When, by contrast, a convert and a gentile inherit the estate of their father who was a gentile, [the convert] may tell [the gentile]: "You take the false deity and I will take the money. You take the wine and I will take the oil." This is a leniency granted with regard to an estate inherited by a convert so that he will not return to his deviant ways.43 If [the forbidden entities] entered the domain of the convert, it is forbidden.44


וְכֵן גֵּר וְעַכּוּ''ם שֶׁהָיוּ שֻׁתָּפִין וּבָאוּ לַחֲלֹק. אֵין הַגֵּר יָכוֹל לוֹמַר לָעַכּוּ''ם טֹל אַתָּה עַבוֹדָה זָרָה וַאֲנִי מָעוֹת. אַתָּה יַיִן וַאֲנִי פֵּרוֹת שֶׁהֲרֵי רוֹצֶה בְּקִיּוּמָן כְּדֵי שֶׁיִּטּל כְּנֶגְדָּן. אֲבָל גֵּר וְעַכּוּ''ם שֶׁיָּרְשׁוּ אֶת אֲבִיהֶן עַכּוּ''ם יָכוֹל לוֹמַר לוֹ טֹל אַתָּה עַבוֹדָה זָרָה וַאֲנִי מָעוֹת. אַתָּה יַיִן וַאֲנִי שֶׁמֶן. קַל הוּא שֶׁהֵקֵלּוּ בִּירֻשַּׁת הַגֵּר כְּדֵי שֶׁלֹּא יַחֲזֹר לְסוּרוֹ. וְאִם מִשֶּׁבָּאוּ לִרְשׁוּת הַגֵּר אָסוּר:


[The following rules apply when] a Jew sells his wine to a gentile. If he established a price before he measured out [the wine], the money is permitted. [The rationale is that] from the time a price was established, [the gentile] definitely agreed [to the purchase] and when he pulled [the wine] into his domain, he acquired it.45 And it does not become [comparable to] wine offered as a libation until he touches it. Therefore at the time of sale, it was permitted.

If he measured it out for him before he established a price, the money is forbidden. [The rationale is that the gentile] did not definitely agree [to the purchase], even though he pulled [the wine] into his domain.46 Thus at the time he touched [the wine], he had not definitely agreed to the purchase. Hence the wine becomes forbidden because of his touch and it is as if [the Jew] is selling gentile wine.


יִשְׂרָאֵל שֶׁמָּכַר יֵינוֹ לְעַכּוּ''ם פָּסַק עַד שֶׁלֹּא מָדַד לוֹ דָּמָיו מֻתָּרִין. שֶׁמִּשֶּׁפָּסַק סָמְכָה דַּעְתּוֹ וּמִשֶּׁמָּשַׁךְ קָנָה וְיֵין נֶסֶךְ אֵינוֹ נַעֲשֶׂה עַד שֶׁיִּגַּע בּוֹ. נִמְצָא בִּשְׁעַת מְכִירָה הָיָה מֻתָּר. מָדַד לוֹ עַד שֶׁלֹּא פָּסַק הַדָּמִים דָּמָיו אֲסוּרִין. שֶׁהֲרֵי לֹא סָמְכָה דַּעְתּוֹ אַף עַל פִּי שֶׁמָּשַׁךְ וְנִמְצָא כְּשֶׁנָּגַע עֲדַיִן לֹא סָמְכָה דַּעְתּוֹ לִקַּח וְנֶאֱסַר הַיַּיִן בִּנְגִיעָתוֹ וַהֲרֵי זֶה כְּמוֹכֵר סְתַם יֵינָם:


When does the above apply? When the Jew measured [the wine] into his own containers. If, however, he measured it into the gentile's containers or to a container belonging to a Jew in the gentile's possession, he must take the money,47 before measuring out [the wine]. If he measured out [the wine,] but did not take the money, the money is forbidden even though he established a price. As soon as [the wine] enters [the gentile's] container, it is forbidden as ordinary gentile wine.48


בַּמֶּה דְּבָרִים אֲמוּרִים בְּשֶׁמָּדַד הַיִּשְׂרְאֵלִי לְכֵלָיו. אֲבָל אִם מָדַד לִכְלִי הָעַכּוּ''ם אוֹ לִכְלִי יִשְׂרָאֵל שֶׁבְּיַד הָעַכּוּ''ם צָרִיךְ לִקַּח אֶת הַדָּמִים וְאַחַר כָּךְ יִמְדֹּד. וְאִם מָדַד וְלֹא לָקַח דָּמִים אַף עַל פִּי שֶׁפָּסַק דָּמָיו אֲסוּרִים שֶׁמִּשֶּׁיַגִּיעַ לַכְּלִי נֶאֱסַר כִּסְתָם יֵינָם:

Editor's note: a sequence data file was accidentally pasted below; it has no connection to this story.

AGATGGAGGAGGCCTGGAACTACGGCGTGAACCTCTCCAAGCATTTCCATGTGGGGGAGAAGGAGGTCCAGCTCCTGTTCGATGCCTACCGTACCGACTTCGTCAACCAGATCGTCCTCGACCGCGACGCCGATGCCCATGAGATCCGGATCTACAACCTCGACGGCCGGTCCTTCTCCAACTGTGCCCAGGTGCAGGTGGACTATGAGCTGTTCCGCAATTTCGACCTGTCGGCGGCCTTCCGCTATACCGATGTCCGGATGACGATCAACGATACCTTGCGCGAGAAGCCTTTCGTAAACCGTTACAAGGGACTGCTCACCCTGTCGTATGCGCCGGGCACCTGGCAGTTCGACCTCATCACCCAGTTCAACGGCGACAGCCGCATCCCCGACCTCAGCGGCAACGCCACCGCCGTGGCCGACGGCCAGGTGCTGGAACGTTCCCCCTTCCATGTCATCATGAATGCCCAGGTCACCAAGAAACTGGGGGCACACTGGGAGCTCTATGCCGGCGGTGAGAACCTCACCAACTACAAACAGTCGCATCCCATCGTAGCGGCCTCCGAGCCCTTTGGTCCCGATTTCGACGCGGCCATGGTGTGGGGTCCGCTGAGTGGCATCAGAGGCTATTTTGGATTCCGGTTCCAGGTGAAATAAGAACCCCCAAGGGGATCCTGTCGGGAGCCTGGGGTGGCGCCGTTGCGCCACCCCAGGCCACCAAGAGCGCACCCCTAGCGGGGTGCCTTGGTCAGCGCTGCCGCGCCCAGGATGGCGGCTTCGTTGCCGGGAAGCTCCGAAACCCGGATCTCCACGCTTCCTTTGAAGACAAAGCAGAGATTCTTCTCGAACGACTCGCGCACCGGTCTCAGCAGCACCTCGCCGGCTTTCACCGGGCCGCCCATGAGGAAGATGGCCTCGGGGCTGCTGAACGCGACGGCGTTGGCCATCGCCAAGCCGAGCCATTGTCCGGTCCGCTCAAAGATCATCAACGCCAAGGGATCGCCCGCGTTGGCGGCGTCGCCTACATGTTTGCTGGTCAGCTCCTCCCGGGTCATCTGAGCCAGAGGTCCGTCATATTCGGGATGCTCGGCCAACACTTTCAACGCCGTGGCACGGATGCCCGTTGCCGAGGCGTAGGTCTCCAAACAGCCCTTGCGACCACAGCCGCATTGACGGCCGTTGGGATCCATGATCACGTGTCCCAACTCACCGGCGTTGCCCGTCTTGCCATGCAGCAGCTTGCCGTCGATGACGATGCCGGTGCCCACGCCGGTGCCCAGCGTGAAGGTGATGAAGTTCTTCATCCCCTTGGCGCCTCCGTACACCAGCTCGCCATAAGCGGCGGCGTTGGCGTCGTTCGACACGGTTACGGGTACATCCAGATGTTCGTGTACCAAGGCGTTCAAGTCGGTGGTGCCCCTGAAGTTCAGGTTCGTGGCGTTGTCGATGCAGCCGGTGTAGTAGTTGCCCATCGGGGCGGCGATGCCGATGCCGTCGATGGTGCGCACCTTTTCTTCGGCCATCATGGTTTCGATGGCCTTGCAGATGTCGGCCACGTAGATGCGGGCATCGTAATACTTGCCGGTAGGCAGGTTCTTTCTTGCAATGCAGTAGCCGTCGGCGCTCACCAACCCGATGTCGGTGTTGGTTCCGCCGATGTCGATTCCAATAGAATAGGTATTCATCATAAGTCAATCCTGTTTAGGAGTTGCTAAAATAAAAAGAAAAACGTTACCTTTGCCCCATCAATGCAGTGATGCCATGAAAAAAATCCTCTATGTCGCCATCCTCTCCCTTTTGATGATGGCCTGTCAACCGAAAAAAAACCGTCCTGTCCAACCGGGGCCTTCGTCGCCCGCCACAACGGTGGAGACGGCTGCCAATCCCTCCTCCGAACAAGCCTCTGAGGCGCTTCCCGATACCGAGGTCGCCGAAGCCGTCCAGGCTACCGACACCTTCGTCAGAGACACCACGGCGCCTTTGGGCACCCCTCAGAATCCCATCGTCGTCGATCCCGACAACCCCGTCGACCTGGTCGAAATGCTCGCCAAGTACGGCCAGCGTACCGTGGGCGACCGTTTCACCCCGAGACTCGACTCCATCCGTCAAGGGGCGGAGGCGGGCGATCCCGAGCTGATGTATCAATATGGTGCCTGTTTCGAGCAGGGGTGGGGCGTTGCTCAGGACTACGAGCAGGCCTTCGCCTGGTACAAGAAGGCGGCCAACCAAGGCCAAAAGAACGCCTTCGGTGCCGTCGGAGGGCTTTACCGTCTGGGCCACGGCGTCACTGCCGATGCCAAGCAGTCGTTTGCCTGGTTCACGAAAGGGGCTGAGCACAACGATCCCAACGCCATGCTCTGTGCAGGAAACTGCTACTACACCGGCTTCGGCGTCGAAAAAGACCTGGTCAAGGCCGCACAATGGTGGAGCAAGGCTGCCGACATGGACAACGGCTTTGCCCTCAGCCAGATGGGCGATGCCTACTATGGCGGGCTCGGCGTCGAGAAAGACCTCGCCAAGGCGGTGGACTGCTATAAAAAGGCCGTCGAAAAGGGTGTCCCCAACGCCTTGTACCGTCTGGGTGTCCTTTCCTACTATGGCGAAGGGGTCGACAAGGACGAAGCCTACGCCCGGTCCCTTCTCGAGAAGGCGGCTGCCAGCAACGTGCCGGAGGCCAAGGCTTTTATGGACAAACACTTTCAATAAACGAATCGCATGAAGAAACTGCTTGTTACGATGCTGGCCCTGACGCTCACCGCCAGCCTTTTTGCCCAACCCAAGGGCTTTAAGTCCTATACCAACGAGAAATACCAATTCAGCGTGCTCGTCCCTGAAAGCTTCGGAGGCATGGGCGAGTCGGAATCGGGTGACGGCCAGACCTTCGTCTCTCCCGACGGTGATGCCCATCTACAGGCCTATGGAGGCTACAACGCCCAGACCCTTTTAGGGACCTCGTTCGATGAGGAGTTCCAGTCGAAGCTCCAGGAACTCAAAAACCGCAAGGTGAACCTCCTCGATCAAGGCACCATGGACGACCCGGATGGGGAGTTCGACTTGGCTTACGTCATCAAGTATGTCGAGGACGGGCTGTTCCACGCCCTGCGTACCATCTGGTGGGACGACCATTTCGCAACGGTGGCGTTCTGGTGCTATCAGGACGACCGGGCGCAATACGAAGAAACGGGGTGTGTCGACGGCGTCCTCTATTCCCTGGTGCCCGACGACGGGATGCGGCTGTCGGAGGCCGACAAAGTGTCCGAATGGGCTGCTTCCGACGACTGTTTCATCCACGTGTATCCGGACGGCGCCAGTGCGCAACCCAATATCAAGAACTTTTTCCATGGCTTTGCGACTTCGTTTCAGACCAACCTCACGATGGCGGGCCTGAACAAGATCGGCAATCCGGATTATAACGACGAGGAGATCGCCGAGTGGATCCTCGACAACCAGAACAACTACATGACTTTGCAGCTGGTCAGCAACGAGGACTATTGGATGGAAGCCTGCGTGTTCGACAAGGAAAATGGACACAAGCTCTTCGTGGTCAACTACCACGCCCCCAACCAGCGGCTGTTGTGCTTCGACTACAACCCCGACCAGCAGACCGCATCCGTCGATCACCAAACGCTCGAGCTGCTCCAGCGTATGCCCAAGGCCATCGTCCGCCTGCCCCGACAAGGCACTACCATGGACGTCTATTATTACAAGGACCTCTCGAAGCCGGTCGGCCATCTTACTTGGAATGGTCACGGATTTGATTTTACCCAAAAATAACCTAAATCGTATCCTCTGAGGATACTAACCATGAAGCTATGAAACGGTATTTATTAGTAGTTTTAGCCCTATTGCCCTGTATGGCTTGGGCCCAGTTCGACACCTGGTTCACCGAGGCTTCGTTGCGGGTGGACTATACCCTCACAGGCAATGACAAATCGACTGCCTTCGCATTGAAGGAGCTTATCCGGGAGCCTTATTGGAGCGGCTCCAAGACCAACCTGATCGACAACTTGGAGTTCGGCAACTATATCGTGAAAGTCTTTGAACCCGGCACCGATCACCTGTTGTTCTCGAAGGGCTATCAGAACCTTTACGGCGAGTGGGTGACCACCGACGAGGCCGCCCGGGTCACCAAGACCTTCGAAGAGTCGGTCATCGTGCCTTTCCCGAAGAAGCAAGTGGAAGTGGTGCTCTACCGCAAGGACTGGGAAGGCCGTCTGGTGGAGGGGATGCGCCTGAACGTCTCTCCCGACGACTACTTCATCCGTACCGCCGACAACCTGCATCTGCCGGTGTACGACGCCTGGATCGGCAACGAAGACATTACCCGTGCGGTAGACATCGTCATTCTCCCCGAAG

When [a Jewish employer] gives a dinar to a gentile storekeeper and tells his gentile employee: "Go, drink, and eat [on my account] from the storekeeper and I will settle the accounts with him," he must show concern lest [the employee] will drink wine.49 Thus it will be as if he purchased wine used as a libation and gave it to him.

A similar arrangement with regard to the Sabbatical year50 is also forbidden; i.e., one gives a dinar to a Jewish storekeeper who is a common person and tells his Jewish employee: "Go, drink, and eat [on my account] from the storekeeper and I will settle the accounts with him." If the worker eats food that was not tithed, it is forbidden.51


הַנּוֹתֵן דִּינָר לְחֶנְוָנִי עַכּוּ''ם וְאָמַר לְפוֹעֲלוֹ הָעַכּוּ''ם לֵךְ וּשְׁתֵה וֶאֱכל מִן הַחֶנְוָנִי וַאֲנִי מְחַשֵּׁב לוֹ הֲרֵי זֶה חוֹשֵׁשׁ שֶׁמָּא יִשְׁתֶּה יַיִן. שֶׁזֶּה כְּמִי שֶׁקָּנָה לוֹ יֵין נֶסֶךְ וְהִשְׁקָהוּ. וּכְנֶגֶד זֶה בִּשְׁבִיעִית אָסוּר כְּגוֹן שֶׁנָּתַן דִּינָר לְחֶנְוָנִי יִשְׂרָאֵל עַם הָאָרֶץ וְאָמַר לְפוֹעֲלוֹ הַיִּשְׂרְאֵלִי לֵךְ וֶאֱכל וַאֲנִי מְחַשֵּׁב לוֹ. וְאִם אָכַל הַפּוֹעֵל דָּבָר שֶׁאֵינוֹ מְעֻשָּׂר אָסוּר:


If, however, he told them: "Eat and drink the worth of this dinar," or "Eat and drink from the storekeeper on my account and I will pay him," this is permitted. Although the Jew becomes liable, his liability is not specifically related [to the foods from which the employees partake].52 [Therefore,] he need not be concerned, not about wine used as a libation, not about produce of the Sabbatical year, nor about untithed produce.53


אֲבָל אִם אָמַר לָהֶם אִכְלוּ וּשְׁתוּ בְּדִינָר זֶה. אוֹ שֶׁאָמַר לָהֶם אִכְלוּ וּשְׁתוּ עָלַי מִן הַחֶנְוָנִי וַאֲנִי פּוֹרֵעַ אַף עַל פִּי שֶׁנִּשְׁתַּעְבֵּד הוֹאִיל וְלֹא נִתְיַחֵד שִׁעְבּוּדוֹ הֲרֵי זֶה מֻתָּר וְאֵינוֹ חוֹשֵׁשׁ לֹא מִשּׁוּם יֵין נֶסֶךְ וְלֹא מִשּׁוּם שְׁבִיעִית וְלֹא מִשּׁוּם מַעֲשֵׂר:


[The following rules apply when] a [gentile] king distributes his wine among the people and takes money for it, as he desires.54 A [Jew] may not tell a gentile: "Take 200 zuz and go into the king's storehouse in place of me," so that the gentile will take the wine designated for the Jew and give the money to the king.55 He may, however, tell him: "Here is 200 zuz for you. Save me from [going to] the storehouse."56


מֶלֶךְ שֶׁהָיָה מְחַלֵּק יֵינוֹ לָעָם וְלוֹקֵחַ מֵהֶן דָּמָיו כְּפִי מַה שֶּׁיִּרְצֶה. אַל יֹאמַר אָדָם לְעַכּוּ''ם הֵא לְךָ מָאתַיִם זוּז וְהִכָּנֵס תַּחְתַּי בְּאוֹצַר הַמֶּלֶךְ כְּדֵי שֶׁיִּקַּח עַכּוּ''ם הַיַּיִן שֶׁכָּתְבוּ בְּשֵׁם יִשְׂרָאֵל וְיִתֵּן הָעַכּוּ''ם הַדָּמִים לַמֶּלֶךְ. אֲבָל אוֹמֵר לוֹ הֵא לְךָ מָאתַיִם זוּז וּמַלְּטֵנִי מִן הָאוֹצָר: